You know something is important when TED has an entire playlist devoted to it. “The Value of Skepticism” playlist includes talks on statistics, fake news, quack medicine, courtroom persuasion, and one other topic . . . I forget what it was. I haven’t watched all of these talks, but I’m willing to bet that, if the talks are any good, they’ll draw distinctions between kinds of skeptics. Some kinds help us and some hurt us, and we need to understand the differences.
In my video (not yet on TED’s playlist), I talk about four kinds of skepticism as I stroll around the University of Missouri campus with my wonderful daughter Julia. Jump straight to the video or read on for a more detailed and nuanced discussion.
TED suggests that skepticism is valuable. Is it? We sometimes think of skeptics as old sticks-in-the-mud. Doubting Thomases who stubbornly refuse to accept what we all know to be true. But I think those doubters play a crucial role in our community, and we all need to be skeptical (in the right way), now and then. Healthy skepticism keeps us from becoming too gullible, too credulous. Good skeptics harass the snake-oil salesmen; they encourage us to walk to conclusions instead of jumping.
Varieties of Skeptics
But there are bad skeptics, too. In this post, I try to identify the various kinds of skeptics and say a bit about them. Perhaps you’ll even find yourself in here! Hopefully you’ll walk away with a clearer sense of what good skepticism is, why it is valuable, and how to practice it.
I think at least four varieties of skepticism exist, and these particular kinds come mainly from a mix of my own observation and reading. I’ll call them: philosophical, cynical, healthy, and silly skepticism. (In the video I use more or less the same terms, excepting the change to ‘silly’.) I’ll give a brief survey of each kind below. Let’s start with a well-known tour guide, René Descartes.
The Philosophical Skeptic
Descartes, of the “I think, therefore I am” fame, engaged in what I call philosophical skepticism. This is mostly an academic exercise designed to survey our beliefs and see which ones to keep and which to throw out. It may or may not involve actual, psychological doubt. When Descartes wondered whether the external world was real or an illusion, I don’t think he was actually worried about this. He wanted to improve his own stock of beliefs by thoroughly scrutinizing them through a method of doubt.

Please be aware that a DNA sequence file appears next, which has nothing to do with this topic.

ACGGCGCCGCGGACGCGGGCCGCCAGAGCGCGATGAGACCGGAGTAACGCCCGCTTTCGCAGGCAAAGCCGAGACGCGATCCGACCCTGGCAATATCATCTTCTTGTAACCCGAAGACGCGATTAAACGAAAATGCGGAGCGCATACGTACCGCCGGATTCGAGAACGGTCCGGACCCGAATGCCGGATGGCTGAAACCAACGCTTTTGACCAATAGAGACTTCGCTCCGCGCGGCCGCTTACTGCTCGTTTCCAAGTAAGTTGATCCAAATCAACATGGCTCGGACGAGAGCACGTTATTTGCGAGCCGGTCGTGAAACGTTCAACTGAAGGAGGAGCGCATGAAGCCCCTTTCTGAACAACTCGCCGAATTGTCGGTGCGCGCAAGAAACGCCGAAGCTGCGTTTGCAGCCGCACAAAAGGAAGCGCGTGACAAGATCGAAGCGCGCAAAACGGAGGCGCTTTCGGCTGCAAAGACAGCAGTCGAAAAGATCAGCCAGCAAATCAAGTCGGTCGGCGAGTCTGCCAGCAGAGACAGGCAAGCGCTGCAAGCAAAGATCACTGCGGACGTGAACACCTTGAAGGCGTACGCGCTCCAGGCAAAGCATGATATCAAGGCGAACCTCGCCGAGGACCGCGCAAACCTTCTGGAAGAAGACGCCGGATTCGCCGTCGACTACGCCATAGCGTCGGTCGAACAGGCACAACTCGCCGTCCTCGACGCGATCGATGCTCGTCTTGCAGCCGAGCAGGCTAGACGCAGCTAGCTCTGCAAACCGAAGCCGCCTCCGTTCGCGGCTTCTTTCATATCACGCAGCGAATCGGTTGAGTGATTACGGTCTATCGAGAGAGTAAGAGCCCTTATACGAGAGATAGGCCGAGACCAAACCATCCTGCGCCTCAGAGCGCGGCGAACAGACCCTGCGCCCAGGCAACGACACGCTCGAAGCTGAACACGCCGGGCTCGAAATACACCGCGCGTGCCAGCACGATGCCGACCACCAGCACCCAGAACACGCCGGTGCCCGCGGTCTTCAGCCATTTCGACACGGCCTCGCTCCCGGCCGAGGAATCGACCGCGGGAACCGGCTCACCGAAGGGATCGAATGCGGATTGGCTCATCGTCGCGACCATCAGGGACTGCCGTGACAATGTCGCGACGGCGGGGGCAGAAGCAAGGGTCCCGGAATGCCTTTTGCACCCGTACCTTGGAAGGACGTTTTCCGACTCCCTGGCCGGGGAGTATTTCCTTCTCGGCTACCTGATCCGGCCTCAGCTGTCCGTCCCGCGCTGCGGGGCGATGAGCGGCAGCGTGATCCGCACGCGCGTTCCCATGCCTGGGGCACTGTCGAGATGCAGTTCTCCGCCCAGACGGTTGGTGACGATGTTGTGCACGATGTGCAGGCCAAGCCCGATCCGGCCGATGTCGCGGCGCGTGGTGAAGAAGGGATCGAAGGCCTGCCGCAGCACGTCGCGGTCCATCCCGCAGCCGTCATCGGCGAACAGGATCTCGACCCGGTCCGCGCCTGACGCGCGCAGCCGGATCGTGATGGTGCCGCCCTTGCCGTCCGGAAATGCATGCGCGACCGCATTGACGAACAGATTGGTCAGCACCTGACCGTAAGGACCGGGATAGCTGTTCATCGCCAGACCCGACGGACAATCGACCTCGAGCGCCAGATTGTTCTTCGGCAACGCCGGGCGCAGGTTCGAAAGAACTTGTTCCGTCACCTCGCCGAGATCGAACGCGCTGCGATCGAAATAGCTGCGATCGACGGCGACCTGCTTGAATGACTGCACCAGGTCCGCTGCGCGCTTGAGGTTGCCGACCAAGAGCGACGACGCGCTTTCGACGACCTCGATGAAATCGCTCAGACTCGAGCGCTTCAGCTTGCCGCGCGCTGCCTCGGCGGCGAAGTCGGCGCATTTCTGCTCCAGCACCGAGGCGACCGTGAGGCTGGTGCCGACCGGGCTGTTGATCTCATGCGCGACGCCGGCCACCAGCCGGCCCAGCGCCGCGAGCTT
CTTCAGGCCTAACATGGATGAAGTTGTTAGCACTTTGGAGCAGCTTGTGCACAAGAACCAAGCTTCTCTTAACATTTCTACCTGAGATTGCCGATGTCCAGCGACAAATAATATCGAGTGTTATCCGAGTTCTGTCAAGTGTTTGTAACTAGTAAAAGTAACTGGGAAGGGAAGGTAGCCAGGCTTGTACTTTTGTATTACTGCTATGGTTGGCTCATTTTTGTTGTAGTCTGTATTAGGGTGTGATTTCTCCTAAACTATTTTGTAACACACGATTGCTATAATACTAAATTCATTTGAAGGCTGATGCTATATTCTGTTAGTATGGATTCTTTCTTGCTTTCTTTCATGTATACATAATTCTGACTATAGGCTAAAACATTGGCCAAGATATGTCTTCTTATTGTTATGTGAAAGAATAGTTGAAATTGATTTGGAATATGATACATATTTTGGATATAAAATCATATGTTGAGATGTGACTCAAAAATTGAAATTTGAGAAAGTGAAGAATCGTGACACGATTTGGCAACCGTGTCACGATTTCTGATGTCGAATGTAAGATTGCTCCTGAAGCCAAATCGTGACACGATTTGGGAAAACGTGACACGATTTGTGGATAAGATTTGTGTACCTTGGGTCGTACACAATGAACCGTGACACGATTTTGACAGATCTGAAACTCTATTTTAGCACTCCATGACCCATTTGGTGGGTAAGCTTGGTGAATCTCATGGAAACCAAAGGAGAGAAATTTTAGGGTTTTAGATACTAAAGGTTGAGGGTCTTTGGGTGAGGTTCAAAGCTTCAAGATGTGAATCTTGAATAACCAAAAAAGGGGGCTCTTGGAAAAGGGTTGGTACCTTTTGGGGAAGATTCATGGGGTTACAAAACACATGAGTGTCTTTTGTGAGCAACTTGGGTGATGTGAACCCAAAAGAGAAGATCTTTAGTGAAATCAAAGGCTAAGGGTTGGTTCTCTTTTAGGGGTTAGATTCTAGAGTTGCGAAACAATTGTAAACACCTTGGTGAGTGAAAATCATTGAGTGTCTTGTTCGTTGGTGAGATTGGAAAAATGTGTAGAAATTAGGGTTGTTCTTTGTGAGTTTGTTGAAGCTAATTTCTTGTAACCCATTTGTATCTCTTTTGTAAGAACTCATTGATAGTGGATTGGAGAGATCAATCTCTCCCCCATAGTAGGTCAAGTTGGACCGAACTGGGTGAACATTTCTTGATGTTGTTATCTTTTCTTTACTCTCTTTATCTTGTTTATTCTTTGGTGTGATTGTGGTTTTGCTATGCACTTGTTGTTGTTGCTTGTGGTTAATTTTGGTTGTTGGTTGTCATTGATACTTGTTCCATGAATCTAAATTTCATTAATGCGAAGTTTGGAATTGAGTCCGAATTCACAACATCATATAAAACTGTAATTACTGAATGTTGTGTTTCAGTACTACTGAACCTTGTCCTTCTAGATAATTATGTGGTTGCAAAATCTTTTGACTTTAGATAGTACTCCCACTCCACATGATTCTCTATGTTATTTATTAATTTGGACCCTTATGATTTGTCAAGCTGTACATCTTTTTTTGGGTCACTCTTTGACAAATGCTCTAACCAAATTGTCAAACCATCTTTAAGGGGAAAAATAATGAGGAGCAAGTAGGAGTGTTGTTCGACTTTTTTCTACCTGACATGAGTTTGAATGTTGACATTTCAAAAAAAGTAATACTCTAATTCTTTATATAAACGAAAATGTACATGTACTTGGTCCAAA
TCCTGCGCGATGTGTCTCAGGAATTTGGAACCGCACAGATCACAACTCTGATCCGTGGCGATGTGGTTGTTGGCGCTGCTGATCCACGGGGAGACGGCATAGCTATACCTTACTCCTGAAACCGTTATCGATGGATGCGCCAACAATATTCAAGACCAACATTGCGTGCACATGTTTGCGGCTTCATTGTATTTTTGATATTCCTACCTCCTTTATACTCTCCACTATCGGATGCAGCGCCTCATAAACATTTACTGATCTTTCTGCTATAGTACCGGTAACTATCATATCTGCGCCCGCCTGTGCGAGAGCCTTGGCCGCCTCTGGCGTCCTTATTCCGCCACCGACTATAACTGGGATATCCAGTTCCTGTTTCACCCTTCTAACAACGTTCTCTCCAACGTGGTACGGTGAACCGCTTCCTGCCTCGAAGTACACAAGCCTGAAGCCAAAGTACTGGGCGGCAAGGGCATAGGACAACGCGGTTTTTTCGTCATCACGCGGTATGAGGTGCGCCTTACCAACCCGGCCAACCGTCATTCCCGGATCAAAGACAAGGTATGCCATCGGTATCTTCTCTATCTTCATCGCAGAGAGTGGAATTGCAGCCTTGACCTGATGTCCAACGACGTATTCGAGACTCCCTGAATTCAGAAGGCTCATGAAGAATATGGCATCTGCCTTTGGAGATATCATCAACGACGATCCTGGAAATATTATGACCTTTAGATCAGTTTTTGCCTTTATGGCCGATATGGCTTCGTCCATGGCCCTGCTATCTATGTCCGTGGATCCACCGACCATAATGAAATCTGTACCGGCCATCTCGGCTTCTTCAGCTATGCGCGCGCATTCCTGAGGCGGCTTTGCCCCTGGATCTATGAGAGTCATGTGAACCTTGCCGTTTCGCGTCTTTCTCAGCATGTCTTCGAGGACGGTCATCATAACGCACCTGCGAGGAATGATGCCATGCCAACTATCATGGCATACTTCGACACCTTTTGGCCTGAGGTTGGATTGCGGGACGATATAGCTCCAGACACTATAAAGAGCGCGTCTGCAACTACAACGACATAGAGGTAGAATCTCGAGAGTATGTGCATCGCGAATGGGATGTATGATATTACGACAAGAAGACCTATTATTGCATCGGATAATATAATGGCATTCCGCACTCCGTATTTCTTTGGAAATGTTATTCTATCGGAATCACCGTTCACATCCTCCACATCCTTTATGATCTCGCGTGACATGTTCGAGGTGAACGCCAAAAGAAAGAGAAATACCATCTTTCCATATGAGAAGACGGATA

This sort of skepticism helps us in the same way that a home inspector or a mechanic doing a car inspection does. It identifies problem areas and faulty beliefs that need repair or replacement. I engage in this deep epistemic cleaning occasionally, but like home or car inspections, it is far too time consuming and “expensive” to carry out every day.
The Cynic: The Dark Side of Skepticism
What can we say about the (epistemic) cynic? The cynical or radical skeptic, frustrated by so many epistemic struggles and failures, throws in the towel on the pursuit of knowledge and concludes that we can’t know anything. This move, while unfortunate, is not self-refuting. The cynic can maintain that she believes all kinds of things, including the radical skeptical hypothesis itself. She believes it, but doesn’t claim to know it. (Mere belief is a more elemental and humble state.)
The cynical skeptic probably experiences real psychological doubt about her stock of beliefs. And since she can’t find any way out of the labyrinth, she succumbs to the Minotaur of radical skepticism. Now, I don’t want to give the cynic too bad of a rap here. Even Socrates himself claimed not to know anything, except that he didn’t know anything. But I think this was more the result of intellectual humility than epistemic despair. There are philosophers today who think the whole knowledge project is fraught with insurmountable problems and thus adhere to a kind of radical skepticism. But in my own view, I think they go too far.
The Silly Skeptic